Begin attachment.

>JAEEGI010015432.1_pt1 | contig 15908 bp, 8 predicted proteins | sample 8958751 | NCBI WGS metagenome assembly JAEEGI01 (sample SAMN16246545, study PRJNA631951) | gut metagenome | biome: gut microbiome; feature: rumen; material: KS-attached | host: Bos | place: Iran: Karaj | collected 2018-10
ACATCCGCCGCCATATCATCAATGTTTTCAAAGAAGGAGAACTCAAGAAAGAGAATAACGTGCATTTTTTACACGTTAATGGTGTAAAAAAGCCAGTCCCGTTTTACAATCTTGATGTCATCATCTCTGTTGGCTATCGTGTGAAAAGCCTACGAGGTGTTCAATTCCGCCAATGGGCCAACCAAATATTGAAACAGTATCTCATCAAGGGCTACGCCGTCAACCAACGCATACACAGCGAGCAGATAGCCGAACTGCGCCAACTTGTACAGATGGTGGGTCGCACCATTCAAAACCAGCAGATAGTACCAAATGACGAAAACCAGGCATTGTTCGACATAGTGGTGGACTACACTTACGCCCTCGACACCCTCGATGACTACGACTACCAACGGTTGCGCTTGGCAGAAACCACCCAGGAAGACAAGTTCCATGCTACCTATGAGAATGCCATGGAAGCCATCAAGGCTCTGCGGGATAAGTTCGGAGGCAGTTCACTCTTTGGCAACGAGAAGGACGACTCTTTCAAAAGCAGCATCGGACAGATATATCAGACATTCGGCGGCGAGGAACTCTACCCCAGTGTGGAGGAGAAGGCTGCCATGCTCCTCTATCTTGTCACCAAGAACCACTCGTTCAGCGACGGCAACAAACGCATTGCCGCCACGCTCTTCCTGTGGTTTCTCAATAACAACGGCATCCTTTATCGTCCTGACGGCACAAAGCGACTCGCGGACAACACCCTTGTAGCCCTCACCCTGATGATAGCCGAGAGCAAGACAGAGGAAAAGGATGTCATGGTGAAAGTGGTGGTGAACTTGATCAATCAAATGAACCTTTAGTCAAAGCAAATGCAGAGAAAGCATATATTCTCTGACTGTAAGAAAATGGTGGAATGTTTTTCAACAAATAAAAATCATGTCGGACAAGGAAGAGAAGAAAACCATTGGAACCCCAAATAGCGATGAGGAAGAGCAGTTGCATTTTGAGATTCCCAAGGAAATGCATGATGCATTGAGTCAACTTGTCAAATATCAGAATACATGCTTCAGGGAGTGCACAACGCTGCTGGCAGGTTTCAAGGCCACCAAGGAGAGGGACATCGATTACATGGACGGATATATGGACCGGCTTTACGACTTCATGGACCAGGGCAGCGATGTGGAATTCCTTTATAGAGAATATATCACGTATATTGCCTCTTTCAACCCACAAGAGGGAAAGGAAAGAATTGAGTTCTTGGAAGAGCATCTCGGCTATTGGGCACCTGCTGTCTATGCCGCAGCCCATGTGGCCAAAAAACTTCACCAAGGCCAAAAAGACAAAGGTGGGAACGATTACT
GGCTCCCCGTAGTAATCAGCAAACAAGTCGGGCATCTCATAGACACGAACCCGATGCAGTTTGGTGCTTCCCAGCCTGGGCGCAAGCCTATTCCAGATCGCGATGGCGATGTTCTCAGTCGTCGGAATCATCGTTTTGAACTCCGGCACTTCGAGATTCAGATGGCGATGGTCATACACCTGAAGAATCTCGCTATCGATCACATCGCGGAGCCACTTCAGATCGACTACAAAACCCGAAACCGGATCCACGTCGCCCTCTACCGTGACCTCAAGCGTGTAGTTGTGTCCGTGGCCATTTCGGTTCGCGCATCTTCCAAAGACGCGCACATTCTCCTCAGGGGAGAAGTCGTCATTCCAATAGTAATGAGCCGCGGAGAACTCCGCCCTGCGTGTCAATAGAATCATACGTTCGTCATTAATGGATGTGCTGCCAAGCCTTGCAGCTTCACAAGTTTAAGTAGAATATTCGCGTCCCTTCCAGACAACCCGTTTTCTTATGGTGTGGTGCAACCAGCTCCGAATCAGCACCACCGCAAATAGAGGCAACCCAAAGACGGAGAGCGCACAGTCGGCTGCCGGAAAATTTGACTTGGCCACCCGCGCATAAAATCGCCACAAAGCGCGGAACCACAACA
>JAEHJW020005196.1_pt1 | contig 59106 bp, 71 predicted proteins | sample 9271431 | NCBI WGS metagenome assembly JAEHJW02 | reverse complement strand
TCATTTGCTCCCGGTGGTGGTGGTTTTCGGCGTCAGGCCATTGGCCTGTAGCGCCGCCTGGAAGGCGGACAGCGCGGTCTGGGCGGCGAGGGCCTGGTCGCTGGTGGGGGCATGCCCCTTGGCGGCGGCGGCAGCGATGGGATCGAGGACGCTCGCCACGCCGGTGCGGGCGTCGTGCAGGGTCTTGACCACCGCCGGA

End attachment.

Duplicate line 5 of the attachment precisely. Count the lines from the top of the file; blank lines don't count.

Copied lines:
TCATTTGCTCCCGGTGGTGGTGGTTTTCGGCGTCAGGCCATTGGCCTGTAGCGCCGCCTGGAAGGCGGACAGCGCGGTCTGGGCGGCGAGGGCCTGGTCGCTGGTGGGGGCATGCCCCTTGGCGGCGGCGGCAGCGATGGGATCGAGGACGCTCGCCACGCCGGTGCGGGCGTCGTGCAGGGTCTTGACCACCGCCGGA